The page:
Getting the bike off it's sidestand - BMW F800 Riders Forum & Registry



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  1. #1
    Points: 5,178, Level: 49

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    Hi,
    I can have a problem getting the bike back to vertical when using the sidestand.
    I've installed a low seat even though I'm not short 5' 9" but the problems just trying to get it vertical if the camber is not a lot more than horizontal.
    Anybody come across a solution to extend the stand ?
    Thanks,
    Andy

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  3. #2
    Points: 12,078, Level: 76

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    Motorcycle
    '10 F800 ST
    You need to use your weight to tip the bike to the other side/upright and lift it from the side stand.
    BMW F800ST, 2010, Black, Fuzeblock, Sat Nav, BMW Tank Bag, Givi Touring Screen, Denali Spotlights, Denali CANSmart, Wunderlich Crash Bars, 62K Miles & counting 

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  5. #3
    Points: 4,028, Level: 42

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    I do it with my legs more than my arms, push it up with your left leg against the saddle. Use your arms on the bars too, but most people have legs that are significantly stronger than any part of their upper body. It may also help to point the bars to the right first, this will raise the bike a little bit and every little bit helps if you're struggling.

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  7. #4
    Lag's Avatar
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    '15 F700GS
    The GS models seem to lean over pretty far probable to prevent tip overs in unlevel terrain,,. There's actually a technique for up righting the bike from one side and then mounting the running bike and kicking was your moving,,. Not sure its for me thou,,!!

    Check out 6 min 16 sec,,.

    https://www.youtube.com/watch?v=oOD9NnTevH0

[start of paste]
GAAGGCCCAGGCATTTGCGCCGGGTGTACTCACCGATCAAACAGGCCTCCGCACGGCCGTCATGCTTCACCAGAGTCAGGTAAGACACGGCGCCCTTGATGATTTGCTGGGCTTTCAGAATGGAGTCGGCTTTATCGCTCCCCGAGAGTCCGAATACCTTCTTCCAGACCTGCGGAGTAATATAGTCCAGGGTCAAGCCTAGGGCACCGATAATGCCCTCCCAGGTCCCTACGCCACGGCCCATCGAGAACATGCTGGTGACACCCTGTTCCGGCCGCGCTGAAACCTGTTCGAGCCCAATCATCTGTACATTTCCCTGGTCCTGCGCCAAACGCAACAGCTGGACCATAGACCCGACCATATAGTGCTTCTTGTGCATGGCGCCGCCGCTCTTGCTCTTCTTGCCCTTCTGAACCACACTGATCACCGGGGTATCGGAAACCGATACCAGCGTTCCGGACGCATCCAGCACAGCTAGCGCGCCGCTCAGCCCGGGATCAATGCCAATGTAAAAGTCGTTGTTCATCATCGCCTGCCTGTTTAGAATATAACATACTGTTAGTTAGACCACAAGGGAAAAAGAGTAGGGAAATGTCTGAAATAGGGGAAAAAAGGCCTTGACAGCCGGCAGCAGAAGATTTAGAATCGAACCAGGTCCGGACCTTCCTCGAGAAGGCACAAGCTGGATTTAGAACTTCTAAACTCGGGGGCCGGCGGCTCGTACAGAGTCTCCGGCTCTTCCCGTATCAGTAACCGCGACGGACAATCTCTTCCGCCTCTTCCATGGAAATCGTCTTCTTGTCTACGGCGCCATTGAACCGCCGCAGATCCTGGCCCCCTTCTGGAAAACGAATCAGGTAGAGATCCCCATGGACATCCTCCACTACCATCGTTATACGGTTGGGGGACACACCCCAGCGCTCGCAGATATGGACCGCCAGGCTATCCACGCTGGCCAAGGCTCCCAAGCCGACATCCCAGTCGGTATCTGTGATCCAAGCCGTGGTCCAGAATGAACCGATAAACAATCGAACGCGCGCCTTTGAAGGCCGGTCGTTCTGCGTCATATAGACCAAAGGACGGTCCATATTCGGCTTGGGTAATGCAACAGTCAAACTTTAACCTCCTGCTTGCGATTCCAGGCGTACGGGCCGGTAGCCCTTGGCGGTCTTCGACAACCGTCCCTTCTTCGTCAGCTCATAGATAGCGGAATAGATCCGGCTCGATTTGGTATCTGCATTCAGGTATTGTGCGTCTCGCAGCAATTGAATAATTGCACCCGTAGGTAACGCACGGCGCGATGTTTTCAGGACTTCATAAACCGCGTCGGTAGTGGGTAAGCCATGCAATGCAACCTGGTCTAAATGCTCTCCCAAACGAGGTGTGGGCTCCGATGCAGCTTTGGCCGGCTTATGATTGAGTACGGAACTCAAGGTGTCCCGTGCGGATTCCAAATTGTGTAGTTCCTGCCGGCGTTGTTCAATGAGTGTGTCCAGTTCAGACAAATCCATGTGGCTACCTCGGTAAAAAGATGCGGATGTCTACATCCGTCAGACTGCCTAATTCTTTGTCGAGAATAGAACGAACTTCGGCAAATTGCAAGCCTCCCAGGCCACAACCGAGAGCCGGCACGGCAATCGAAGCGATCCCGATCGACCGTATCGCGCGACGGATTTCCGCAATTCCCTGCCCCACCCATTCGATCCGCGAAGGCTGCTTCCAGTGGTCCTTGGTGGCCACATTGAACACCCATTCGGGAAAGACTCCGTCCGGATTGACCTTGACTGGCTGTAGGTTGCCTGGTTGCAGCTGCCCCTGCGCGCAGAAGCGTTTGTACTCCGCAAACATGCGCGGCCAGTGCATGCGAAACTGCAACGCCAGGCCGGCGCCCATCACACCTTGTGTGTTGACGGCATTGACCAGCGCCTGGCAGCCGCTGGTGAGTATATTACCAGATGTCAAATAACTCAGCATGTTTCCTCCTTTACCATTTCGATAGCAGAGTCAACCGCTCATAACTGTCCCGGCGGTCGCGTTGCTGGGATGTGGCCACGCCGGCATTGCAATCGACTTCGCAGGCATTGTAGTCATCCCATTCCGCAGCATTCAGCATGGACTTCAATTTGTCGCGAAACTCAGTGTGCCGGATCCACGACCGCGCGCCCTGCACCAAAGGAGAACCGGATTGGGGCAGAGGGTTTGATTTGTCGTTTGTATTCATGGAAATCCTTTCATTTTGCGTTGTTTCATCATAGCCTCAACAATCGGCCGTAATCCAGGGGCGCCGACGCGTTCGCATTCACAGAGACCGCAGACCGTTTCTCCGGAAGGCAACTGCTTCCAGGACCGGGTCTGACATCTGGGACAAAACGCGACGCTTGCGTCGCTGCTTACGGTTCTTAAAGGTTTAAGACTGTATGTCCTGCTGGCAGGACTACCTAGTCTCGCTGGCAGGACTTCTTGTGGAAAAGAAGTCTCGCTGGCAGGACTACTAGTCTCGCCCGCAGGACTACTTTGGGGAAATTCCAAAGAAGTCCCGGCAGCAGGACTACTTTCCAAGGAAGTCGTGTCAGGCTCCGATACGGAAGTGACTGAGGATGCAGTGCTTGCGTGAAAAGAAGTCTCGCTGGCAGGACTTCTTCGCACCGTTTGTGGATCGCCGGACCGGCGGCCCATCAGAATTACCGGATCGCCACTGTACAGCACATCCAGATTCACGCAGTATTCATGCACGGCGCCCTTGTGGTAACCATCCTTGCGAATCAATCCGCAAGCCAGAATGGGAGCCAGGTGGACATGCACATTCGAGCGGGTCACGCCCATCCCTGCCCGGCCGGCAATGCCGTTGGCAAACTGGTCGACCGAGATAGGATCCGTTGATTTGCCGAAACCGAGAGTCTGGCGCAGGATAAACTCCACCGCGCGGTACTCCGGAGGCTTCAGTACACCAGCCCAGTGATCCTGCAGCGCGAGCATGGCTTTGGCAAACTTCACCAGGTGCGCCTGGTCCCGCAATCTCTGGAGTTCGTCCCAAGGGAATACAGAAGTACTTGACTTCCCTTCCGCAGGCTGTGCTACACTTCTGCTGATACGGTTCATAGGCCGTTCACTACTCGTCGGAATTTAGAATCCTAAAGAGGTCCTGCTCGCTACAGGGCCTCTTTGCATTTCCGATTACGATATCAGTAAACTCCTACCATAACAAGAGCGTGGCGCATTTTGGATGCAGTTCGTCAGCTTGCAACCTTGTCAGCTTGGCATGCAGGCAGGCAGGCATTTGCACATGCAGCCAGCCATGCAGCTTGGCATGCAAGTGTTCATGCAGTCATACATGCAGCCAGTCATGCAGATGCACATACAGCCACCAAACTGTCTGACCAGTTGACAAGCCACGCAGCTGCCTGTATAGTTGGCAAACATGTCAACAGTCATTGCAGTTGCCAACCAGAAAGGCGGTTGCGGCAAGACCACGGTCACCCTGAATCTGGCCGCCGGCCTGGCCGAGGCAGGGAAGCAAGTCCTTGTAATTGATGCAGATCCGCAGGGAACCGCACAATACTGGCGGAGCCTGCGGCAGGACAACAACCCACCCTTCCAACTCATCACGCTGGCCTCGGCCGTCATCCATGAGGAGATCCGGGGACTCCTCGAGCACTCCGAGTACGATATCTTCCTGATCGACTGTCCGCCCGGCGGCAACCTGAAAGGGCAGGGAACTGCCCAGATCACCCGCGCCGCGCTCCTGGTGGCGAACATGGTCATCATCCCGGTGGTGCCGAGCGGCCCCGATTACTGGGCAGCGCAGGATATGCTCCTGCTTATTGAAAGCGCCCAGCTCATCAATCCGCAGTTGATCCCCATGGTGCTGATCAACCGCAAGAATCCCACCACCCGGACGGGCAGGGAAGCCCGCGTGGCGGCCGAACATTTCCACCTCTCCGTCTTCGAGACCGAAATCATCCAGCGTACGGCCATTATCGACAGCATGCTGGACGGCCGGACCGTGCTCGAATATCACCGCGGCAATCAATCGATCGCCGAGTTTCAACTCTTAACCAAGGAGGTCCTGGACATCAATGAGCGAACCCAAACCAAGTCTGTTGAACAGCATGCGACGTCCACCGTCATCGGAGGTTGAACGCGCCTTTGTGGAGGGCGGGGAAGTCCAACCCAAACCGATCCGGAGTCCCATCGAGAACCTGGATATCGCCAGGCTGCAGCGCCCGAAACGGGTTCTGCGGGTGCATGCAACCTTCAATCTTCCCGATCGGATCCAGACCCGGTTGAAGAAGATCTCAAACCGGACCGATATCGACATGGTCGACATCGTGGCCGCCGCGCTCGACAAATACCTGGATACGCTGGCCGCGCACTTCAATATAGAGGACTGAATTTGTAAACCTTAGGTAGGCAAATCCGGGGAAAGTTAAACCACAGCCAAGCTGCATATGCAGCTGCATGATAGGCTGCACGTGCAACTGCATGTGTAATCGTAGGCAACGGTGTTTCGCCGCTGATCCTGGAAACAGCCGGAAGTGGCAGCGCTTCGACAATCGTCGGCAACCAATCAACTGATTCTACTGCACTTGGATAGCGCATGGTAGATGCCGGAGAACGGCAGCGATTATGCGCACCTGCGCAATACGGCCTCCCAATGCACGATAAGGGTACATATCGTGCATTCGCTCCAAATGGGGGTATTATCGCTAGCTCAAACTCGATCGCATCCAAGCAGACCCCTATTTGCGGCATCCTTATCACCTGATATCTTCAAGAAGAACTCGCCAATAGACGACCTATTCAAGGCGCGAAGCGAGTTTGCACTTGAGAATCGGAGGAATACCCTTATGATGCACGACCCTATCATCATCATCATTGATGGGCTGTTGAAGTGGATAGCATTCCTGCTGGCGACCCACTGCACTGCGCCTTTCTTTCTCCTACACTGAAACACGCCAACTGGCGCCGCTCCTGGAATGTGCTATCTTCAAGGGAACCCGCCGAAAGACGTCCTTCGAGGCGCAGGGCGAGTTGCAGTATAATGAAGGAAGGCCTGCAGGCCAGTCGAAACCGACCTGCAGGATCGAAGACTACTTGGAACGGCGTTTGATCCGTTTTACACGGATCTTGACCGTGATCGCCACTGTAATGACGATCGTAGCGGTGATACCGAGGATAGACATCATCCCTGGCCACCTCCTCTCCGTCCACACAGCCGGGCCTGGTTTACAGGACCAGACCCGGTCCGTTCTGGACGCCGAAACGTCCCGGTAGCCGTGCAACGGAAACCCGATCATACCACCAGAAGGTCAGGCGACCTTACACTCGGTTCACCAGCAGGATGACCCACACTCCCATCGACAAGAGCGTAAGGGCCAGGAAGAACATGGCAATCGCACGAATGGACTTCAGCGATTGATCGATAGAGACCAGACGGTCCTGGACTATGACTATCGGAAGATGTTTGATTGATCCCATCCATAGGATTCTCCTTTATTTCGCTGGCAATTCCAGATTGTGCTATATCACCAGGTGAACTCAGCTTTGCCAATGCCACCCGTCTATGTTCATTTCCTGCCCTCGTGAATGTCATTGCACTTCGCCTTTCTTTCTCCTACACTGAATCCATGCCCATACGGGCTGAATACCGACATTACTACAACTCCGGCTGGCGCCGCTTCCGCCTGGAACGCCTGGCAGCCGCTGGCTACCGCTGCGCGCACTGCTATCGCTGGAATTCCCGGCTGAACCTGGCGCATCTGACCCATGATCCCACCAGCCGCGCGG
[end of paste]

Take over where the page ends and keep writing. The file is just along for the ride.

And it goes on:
8. #5
    anjelli's Avatar
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    angie unless its greg!
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    The accessory 'foot' (s) available will add a small amt of thickness to the bottom pad, you could probably add a thin extra layer to that as well. BUT, better to just practice tossing the bike to the upright from the sidestand until you have it mastered.
    Greg

  9. #6
    Points: 4,028, Level: 42

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    Almost forgot another tip, similar to longer travel dual sports and dirt bikes, put your weight on the saddle to make the bike sag and the kickstand will actually help push the bike up as you weight it down.

  10. #7
    Bbogus's Avatar
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    I was listening to " Adventure rider radio " podcast and the topic was balance.
    The fellow being interviewed addressed this very issue.
    He said that his inseam was 28" so he could never put both feet on the ground. (He rides a f1200GS)
    His advice is to do static (bike off sitting still) balance training.
    Because his legs are so short , he can only have one foot on the ground at a time.
    What he does is have his leg slung over the seat as far as it will go while leaving the other on the ground. Then push up with the foot on the ground hard enough that you can slide over the seat, put both feet on the pegs , then lean to the opposite side and put your other foot on the ground.
    He admitted that it's difficult at first but he's seen riders shorter than he is master this. His contention is that if you ever have both feet on the ground ( if that's possible for you) you've lost partial control of the bike. Even at a stop light.
    And you are one foot( actual foot not distance away from standing up. Not two feet away.
    I've been practicing this technique in my back yard and it's amazing the progress I've made! I can get it to a point where the bike and I are balanced for a couple seconds before it leans to the opposite side ( or sometimes back to the same side LOL).
    It's great practice for balance and mobility (sliding from one side to the other). I've got to the point now where I can stand up (very briefly) while balanced.
    It's kind of cool sitting on the bike chatting with your buddies (while having a BBQ etc) and just teetering back and forth.
    Best of luck!!

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  12. #8
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    Have a look on Youtube ref was "MOTOR COP TIP FOR HEAVY MOTORCYCLES IT REALLY WORKS" Simple method easily used, short video.

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  14. #9
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    I've never had any problems getting my bikes off their side stands, but getting them on to the centre stand is a different story!

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